The customer not the car: ALD’s Innovation Lab

By / 9 months ago / Features / No Comments

 ALD is revising how it carries out its business and its Innovation Lab is key to the changes, as John Kendall found out.

Anticipating future mobility developments has led ALD Automotive to develop new approaches and products to ensure the company is well-equipped to meet the needs of its customers in the future. Developing apps, such as the ‘My ALD’ mobile app is one step that the company has taken and it is now available in 21 countries across the world.

In 2013, the company devised a new way of doing business. In the words of chief administration officer John Saffrett, “Headquarters should not dictate, but facilitate.” The result was the ‘Innovation Lab’, with centres in Belgium, France, Italy, Luxemburg, the Netherlands and the UK. An ‘Innovation Committee’ meets each month to determine how to respond to market shifts and can share market solutions with others. Saffrett told IFW, “All employees have the freedom to develop new products and services. We believe that those who have regular contact with clients are best placed to develop it. Innovation is a culture change and a way of working.”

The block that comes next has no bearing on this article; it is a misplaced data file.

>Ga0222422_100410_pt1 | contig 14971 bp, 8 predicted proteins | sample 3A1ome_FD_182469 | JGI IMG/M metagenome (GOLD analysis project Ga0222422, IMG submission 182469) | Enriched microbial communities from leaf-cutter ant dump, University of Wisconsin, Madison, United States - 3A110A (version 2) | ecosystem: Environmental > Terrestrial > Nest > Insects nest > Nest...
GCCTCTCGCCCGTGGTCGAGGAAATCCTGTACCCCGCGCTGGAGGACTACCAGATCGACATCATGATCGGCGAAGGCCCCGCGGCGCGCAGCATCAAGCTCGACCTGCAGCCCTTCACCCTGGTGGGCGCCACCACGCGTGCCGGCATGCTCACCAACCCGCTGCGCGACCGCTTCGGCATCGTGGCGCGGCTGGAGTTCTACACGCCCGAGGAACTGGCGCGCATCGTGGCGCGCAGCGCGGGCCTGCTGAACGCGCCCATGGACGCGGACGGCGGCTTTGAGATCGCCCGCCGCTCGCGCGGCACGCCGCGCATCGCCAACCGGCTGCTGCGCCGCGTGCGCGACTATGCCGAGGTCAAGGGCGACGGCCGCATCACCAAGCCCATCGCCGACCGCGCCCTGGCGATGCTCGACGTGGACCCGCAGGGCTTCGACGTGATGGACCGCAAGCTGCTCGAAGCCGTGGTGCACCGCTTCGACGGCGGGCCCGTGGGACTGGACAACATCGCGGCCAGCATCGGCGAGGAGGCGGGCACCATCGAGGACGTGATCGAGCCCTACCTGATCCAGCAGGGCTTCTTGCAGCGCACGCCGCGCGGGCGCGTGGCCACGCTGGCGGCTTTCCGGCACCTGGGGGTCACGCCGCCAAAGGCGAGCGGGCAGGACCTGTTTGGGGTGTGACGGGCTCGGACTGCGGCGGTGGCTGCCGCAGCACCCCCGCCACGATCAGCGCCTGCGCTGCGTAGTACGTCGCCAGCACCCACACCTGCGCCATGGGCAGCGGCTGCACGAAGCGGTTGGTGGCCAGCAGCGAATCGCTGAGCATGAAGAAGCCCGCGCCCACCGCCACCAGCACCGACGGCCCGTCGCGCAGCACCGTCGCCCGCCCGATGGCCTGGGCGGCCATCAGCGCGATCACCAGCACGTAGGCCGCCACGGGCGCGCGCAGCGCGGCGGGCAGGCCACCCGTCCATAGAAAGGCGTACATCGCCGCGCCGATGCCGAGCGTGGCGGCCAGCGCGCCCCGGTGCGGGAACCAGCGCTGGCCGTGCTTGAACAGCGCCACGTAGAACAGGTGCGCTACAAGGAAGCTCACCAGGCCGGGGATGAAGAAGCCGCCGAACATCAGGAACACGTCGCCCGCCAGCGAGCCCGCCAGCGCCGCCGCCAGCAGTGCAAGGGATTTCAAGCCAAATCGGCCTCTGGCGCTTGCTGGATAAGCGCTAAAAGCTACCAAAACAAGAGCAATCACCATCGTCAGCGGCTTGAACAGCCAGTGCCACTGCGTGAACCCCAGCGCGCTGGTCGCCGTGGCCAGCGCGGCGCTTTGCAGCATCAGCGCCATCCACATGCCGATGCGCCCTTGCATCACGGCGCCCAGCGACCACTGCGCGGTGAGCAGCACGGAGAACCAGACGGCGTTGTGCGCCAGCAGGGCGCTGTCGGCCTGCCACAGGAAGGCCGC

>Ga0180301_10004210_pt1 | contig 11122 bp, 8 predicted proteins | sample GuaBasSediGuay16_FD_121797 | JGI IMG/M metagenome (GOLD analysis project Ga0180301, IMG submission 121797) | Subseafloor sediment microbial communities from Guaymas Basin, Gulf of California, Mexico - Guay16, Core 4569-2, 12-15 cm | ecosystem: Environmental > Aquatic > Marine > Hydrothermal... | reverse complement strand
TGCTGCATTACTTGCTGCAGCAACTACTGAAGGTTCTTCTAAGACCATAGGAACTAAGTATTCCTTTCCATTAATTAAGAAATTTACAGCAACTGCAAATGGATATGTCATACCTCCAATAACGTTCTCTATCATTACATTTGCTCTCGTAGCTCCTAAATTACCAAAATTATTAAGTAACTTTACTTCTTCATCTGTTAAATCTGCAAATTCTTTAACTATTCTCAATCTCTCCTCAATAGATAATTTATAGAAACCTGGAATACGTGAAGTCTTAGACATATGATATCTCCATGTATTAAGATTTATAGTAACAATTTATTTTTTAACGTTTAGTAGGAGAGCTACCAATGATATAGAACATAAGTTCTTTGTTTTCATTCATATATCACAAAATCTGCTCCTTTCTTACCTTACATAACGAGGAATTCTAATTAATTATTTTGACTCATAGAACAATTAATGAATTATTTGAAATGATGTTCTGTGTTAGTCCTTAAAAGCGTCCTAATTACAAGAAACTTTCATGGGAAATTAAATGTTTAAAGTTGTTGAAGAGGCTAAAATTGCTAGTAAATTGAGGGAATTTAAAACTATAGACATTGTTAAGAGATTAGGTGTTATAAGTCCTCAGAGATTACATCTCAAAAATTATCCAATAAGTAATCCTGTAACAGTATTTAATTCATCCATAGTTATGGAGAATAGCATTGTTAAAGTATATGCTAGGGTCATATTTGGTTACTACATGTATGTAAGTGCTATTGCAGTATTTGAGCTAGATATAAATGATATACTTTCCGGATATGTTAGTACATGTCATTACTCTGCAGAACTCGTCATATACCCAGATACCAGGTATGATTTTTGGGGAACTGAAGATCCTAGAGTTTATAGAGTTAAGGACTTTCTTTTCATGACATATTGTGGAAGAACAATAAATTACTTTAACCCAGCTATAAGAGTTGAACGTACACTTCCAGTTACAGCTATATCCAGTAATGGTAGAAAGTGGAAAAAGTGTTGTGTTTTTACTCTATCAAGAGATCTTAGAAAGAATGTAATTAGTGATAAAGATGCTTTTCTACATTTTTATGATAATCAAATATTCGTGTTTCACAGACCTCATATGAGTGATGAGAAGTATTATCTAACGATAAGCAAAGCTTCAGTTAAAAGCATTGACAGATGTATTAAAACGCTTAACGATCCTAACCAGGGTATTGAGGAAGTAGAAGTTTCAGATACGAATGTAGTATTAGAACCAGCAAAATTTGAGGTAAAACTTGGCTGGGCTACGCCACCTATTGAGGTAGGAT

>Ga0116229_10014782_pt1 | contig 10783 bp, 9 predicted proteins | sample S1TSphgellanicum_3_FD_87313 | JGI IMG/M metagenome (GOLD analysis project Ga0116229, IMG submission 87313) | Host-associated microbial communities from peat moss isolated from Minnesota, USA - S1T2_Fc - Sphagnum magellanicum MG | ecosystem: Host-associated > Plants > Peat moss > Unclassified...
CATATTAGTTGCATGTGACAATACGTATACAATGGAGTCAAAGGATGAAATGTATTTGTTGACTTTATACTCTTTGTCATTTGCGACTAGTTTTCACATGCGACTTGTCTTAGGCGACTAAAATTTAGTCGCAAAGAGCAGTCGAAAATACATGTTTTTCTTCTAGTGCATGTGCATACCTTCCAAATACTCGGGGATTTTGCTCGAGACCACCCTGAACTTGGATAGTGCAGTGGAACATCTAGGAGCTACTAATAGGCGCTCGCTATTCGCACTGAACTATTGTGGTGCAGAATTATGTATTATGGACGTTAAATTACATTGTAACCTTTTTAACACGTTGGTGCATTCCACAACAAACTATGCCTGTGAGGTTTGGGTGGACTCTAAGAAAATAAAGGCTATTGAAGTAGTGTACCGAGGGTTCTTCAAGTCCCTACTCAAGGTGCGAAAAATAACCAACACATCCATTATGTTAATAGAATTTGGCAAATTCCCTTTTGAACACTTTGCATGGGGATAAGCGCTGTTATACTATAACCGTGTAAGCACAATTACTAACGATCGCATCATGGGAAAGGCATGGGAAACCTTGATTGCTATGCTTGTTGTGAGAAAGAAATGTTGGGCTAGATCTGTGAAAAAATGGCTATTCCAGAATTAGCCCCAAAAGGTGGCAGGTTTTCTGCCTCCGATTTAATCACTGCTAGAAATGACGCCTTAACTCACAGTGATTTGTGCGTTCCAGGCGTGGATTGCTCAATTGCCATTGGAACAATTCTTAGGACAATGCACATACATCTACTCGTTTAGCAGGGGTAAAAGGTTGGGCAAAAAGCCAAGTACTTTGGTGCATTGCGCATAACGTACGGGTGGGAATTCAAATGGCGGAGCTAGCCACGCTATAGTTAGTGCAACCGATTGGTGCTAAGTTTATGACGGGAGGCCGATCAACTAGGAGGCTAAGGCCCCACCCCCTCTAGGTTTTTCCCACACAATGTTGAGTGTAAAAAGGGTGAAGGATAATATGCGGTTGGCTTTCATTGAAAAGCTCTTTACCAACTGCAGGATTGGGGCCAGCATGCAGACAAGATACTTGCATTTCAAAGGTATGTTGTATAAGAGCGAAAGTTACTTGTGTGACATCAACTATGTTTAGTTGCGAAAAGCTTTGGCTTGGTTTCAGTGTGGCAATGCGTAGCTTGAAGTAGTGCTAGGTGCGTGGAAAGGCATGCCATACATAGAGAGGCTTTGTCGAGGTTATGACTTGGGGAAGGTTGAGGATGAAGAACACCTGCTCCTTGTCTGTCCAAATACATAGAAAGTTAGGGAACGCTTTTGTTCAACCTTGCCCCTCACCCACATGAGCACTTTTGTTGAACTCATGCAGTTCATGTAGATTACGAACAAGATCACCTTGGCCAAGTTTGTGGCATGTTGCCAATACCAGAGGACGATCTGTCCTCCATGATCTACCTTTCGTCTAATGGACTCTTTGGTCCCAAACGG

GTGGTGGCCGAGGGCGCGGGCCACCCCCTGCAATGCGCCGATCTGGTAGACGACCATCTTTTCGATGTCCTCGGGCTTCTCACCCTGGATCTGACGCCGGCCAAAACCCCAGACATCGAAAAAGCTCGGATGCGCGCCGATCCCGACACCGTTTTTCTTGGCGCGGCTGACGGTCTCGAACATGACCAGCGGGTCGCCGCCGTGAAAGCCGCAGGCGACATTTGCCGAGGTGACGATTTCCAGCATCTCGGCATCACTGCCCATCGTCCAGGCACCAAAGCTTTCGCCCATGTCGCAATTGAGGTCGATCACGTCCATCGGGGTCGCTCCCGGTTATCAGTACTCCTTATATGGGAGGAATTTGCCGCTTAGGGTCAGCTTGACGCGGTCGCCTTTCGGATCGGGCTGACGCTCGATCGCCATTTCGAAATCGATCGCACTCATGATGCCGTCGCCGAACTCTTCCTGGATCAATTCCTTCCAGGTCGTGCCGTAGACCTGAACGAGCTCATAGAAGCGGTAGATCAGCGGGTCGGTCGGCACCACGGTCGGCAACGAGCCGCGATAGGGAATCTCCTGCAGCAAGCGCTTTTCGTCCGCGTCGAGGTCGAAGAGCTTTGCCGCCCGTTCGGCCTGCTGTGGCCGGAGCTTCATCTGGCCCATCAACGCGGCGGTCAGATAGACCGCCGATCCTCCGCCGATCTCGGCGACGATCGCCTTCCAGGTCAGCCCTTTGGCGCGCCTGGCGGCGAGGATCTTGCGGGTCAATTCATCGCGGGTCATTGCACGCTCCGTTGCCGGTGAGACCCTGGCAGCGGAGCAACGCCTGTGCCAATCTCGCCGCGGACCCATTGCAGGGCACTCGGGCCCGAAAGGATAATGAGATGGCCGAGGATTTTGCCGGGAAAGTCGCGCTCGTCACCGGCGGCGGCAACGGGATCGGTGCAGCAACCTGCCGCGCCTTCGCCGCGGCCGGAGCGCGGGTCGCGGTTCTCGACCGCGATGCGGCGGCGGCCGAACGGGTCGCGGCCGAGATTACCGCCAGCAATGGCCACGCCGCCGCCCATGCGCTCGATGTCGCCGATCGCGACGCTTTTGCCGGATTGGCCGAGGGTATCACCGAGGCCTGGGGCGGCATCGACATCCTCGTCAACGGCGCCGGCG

Country specific innovation